Human Diseases and Conditions - Supplement II: Infectious Diseases and the Immune System (Human Diseases and Conditions)

Infectious diseases have played a dominant role in the history of human disease and medical care. This volume provides essential, accessible information on scores of infectious diseases, their spread through populations, symptoms, diagnoses, and treatment. The text, organized alphabetically, spotlights how infectious diseases have influenced key aspects of human civilization. How the human body defends itself against contagion is also the subject of articles. Which components of the immune system interact to fight certain diseases? How do they triumph -- or fail? Other entries explore bioterrorism, the difference between viruses, bacteria, fungi, and other microorganisms, HIV/AIDs, antibiotics and antibiotic resistance, public health, hygiene, and disease control, and new techniques for the diagnosis of infections. What can be done to avoid and prevent infections is also addressed. This second supplement to the Human Diseases and Conditions is published in collaboration with a medical board from the Nemours Foundation of the Alfred I. duPont Hospital for Children, Wilmington, Delaware. It includes about 75 articles and more than 60 photos and illustrations. (20000701)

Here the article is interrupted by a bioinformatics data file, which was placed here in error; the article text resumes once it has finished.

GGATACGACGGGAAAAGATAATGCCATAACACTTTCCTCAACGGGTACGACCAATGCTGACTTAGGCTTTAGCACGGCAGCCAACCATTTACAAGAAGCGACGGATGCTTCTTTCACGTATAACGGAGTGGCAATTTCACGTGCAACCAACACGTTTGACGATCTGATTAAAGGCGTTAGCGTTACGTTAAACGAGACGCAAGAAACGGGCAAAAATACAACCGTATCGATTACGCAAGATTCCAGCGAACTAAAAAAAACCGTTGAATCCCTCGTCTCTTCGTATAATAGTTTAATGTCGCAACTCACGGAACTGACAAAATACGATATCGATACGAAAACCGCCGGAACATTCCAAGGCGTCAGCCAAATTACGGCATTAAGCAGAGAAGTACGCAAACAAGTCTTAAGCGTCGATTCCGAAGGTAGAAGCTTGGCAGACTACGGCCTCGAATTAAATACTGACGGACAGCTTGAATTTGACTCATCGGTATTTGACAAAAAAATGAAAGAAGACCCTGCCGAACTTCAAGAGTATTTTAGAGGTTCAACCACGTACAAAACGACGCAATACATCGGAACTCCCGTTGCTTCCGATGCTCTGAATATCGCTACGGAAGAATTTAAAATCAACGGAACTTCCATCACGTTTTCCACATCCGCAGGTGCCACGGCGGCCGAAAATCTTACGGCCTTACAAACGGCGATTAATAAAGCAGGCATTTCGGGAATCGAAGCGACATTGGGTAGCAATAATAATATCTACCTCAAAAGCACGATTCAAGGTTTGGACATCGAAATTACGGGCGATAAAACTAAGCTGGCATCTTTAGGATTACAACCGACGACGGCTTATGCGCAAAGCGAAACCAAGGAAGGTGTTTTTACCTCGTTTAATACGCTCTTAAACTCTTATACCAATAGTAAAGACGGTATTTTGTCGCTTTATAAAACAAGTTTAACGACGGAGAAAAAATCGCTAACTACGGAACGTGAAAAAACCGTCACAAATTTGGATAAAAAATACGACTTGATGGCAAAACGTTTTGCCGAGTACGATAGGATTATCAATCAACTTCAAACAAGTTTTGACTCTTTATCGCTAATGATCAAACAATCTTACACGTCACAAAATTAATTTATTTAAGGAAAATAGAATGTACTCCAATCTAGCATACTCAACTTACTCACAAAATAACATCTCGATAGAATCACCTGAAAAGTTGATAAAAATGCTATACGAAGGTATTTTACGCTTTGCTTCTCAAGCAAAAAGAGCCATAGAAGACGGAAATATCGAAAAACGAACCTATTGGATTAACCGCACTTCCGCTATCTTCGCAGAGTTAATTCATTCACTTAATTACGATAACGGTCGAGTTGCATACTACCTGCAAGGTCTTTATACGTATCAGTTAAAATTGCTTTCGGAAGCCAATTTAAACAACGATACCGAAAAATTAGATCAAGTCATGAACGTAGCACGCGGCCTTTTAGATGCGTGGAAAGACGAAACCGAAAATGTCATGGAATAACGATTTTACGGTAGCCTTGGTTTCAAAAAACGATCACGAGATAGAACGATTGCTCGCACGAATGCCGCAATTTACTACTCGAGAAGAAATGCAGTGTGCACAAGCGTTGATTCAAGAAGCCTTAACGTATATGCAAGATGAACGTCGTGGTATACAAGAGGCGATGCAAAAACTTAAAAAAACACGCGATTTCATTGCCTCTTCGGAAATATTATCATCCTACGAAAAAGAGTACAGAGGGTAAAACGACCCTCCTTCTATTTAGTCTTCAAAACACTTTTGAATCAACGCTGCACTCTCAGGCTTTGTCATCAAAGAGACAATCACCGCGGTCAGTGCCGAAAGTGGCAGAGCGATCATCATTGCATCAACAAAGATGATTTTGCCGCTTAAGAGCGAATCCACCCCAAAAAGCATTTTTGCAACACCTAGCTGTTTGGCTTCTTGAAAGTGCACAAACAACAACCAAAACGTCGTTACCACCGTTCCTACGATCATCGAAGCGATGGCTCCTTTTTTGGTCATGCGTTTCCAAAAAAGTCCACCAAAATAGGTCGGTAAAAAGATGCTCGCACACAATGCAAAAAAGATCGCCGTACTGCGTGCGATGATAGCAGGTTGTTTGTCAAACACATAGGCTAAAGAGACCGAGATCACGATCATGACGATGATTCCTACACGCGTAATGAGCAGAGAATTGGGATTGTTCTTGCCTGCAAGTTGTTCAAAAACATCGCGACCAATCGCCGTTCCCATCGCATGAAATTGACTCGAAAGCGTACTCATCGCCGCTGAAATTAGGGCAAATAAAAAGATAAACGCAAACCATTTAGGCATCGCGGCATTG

Amazon Sales Rank: #3484848 in Books Published on: 2003-08-12 Original language: English Number of items: 1 Binding: Hardcover 472 pages